‘Temporariness’ of the sukkah inspires app hackathon

For the first time, entrepreneurs will gather in a Jerusalem sukkah — to develop apps related to temporary content

Hacking away at the Sukkathon, October 1, 2015. (Iddan Aharonson)
Hacking away at the Sukkathon, October 1, 2015. (Iddan Aharonson)

The sukkah, the celebratory hut that is the central rite of the current Sukkot holiday, symbolizes, among other things, the “temporariness” of life, wealth, and material things — at least according to the Kabbalah.

Although they’re not Kabbalists, the folks behind the first-ever Sukkathon — a hackathon that will take place inside a thatch-roofed booth in Jerusalem — realize that “temporariness” is not just an otherworldly concept, but one that is a firm part of the Internet world.

The event is being held Thursday in the headquarters of the video-chat firm Glide in the Malha High Tech Park in Jerusalem, and will conclude Friday morning.

“Content, especially personalized content, is often fleeting,” said Hanan Brand, chairman and founder of MadeinJLM, an organization that works with and promotes the start-up community in Jerusalem. “Snapchat messages, for example, disappear after a short time, and the rush of content always ensures that the old is muscled out by the new. We decided that this would make a great theme for a Sukkot hackathon.”

Thus was born the Sukkathon — the world’s first hackathon to be held around the concept of “temporariness,” and the first to be held inside a sukkah. Participants will only have 24 hours to pitch, organize a group, and create their projects — things that are used only for a short period of time.

MadeinJLM, along with Israeli tech start-ups Glide, Lightricks, Chiprix, SmartBus, ZUtA Labs and others, helped organize and sponsor the event.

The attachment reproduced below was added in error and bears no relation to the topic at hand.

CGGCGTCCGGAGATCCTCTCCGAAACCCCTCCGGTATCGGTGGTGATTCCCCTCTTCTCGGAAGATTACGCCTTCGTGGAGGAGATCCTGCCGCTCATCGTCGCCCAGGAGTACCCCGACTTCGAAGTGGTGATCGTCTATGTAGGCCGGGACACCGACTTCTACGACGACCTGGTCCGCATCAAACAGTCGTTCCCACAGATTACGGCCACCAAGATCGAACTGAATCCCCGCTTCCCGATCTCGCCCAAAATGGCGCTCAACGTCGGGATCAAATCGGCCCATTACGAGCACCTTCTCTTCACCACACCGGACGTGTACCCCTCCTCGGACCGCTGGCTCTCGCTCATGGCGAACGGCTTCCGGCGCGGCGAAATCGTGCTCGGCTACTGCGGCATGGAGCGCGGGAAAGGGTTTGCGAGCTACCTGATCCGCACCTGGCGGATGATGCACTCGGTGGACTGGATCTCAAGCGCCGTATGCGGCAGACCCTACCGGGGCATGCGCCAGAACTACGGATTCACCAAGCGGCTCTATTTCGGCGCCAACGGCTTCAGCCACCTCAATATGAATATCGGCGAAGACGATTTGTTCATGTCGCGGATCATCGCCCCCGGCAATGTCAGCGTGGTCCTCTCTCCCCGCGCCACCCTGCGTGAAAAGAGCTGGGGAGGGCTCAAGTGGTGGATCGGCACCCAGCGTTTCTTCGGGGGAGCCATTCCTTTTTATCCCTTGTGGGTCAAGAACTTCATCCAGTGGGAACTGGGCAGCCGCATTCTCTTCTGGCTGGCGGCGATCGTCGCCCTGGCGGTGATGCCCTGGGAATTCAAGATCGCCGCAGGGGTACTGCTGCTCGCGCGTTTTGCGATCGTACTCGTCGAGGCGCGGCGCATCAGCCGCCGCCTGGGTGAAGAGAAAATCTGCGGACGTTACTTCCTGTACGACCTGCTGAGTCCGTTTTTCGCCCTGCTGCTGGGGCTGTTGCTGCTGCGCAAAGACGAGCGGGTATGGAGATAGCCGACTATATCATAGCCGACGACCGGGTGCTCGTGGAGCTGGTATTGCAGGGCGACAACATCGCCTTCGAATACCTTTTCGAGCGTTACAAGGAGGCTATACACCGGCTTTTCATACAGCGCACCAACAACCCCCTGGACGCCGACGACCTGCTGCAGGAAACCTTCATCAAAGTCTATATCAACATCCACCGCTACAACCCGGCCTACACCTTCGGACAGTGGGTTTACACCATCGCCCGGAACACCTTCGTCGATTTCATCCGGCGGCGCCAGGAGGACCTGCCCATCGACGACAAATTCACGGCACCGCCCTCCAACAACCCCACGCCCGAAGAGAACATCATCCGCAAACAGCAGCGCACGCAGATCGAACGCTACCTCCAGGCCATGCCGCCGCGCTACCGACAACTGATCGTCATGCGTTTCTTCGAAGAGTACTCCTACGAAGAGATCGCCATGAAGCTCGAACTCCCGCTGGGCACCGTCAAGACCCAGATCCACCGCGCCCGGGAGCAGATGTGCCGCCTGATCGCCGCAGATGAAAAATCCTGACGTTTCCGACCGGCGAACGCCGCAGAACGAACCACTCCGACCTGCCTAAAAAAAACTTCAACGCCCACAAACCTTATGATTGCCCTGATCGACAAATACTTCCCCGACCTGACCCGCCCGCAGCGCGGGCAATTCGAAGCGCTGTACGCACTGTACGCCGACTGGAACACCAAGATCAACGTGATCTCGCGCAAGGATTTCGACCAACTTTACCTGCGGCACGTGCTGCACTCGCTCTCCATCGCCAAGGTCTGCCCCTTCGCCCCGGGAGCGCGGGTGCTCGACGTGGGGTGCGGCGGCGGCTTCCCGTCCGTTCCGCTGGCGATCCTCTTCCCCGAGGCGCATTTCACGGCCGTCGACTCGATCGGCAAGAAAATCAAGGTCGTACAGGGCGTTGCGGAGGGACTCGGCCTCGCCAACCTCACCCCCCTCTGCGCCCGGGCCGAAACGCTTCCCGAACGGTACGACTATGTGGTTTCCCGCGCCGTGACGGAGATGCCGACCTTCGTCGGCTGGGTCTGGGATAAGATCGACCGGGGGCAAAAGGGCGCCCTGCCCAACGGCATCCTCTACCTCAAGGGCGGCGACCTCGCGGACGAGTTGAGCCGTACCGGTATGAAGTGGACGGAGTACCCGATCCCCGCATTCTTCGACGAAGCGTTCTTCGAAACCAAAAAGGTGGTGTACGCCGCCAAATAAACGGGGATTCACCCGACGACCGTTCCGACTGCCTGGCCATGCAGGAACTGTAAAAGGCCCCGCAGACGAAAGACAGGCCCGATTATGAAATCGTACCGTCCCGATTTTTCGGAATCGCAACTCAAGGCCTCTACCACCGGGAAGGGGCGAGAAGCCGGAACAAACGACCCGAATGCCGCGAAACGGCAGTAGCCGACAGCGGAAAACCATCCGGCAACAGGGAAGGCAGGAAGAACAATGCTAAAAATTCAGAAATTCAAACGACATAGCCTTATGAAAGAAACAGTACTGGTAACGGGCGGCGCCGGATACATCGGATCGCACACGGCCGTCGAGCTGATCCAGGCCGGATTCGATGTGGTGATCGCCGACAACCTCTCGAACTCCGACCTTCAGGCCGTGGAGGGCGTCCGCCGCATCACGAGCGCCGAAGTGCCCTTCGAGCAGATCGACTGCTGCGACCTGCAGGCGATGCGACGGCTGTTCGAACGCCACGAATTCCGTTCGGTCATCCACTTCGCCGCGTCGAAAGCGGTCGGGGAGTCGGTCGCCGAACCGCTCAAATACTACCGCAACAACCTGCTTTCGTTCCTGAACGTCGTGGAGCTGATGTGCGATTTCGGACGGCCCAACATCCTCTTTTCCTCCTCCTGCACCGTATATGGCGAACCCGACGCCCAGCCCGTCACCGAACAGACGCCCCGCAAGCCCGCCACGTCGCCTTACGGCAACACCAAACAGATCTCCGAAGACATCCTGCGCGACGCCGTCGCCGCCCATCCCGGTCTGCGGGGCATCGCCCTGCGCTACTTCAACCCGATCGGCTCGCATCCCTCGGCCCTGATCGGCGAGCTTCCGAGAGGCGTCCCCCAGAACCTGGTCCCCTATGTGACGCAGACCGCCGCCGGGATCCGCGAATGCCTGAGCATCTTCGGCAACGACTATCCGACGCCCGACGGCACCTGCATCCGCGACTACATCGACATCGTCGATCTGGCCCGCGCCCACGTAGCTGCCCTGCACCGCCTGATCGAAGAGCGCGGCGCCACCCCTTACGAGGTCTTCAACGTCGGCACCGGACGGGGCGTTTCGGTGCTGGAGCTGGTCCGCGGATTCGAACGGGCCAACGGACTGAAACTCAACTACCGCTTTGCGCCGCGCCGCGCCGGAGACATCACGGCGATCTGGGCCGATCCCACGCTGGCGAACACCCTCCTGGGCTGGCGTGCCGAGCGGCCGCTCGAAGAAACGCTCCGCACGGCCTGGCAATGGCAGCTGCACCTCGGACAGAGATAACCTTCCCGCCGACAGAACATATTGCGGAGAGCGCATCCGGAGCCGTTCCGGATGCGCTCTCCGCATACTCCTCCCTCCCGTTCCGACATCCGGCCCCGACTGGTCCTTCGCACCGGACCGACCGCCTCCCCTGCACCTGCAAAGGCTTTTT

Reuven Karasik (Courtesy)
Reuven Karasik (Courtesy)

The temporary-content app category has exploded in recent years, as web users begin to realize that anything they post on social media sites like Facebook are “forever.” The minute that a raunchy photo or other compromising piece of content — posted in a devil-may-care, live-for-the-moment spirit — is “out there,” it can be accessed and come back to haunt its subject even many years later.

Thus the rising popularity of apps such as Snapchat, which lets users put a time limit on the pictures and videos they post. Other apps of this type include Slingshot, Line, Whisper, and Cloaq — all of which let users post content and then delete it after it has been seen by those to whom it is sent — with no record of the data ever having existed.

It’s in that spirit that the Sukkathon is taking place, according to its organizer, Reuven Karasik — a 15-year-old Jerusalem entrepreneur, who is also a project manager at MadeinJLM. As a teenager, Karasik is quite cognizant of the importance of temporary-content apps. “Sukkot is a great time to have a hackathon; people of all ages are on vacation and have time to think outside of the box. That’s the whole concept of Sukkot,” said Karasik.

“We were looking for a theme that could fit the Sukkot spirit, and realized that start-ups are usually looking to the future. So we decided we would try to create things for the present, the temporary — following the theme of the sukkah.

“Snapchat gave us an excellent example of this, where the concept is that the messages disappear and are not saved on a server for future use — and many kids have switched to Snapchat from Facebook for that very reason,” added Karasik. “It’s a great model, and who knows — maybe the next Snapchat will be created in our Sukkathon.”

Jonathan Caras, cofounder and COO of Jerusalem-based Glide, said that the company — one of the biggest live-video messaging firms in the world — was “very excited at the opportunity to host the Sukkathon. It’s amazing to observe the innovative people from Jerusalem and the surrounding area who came out to share their passion for creating. When we cofounded Glide, we envisioned building a hub that would attract the greatest minds of our generation to solve problems together. The Sukkathon is a step in realizing that vision.”

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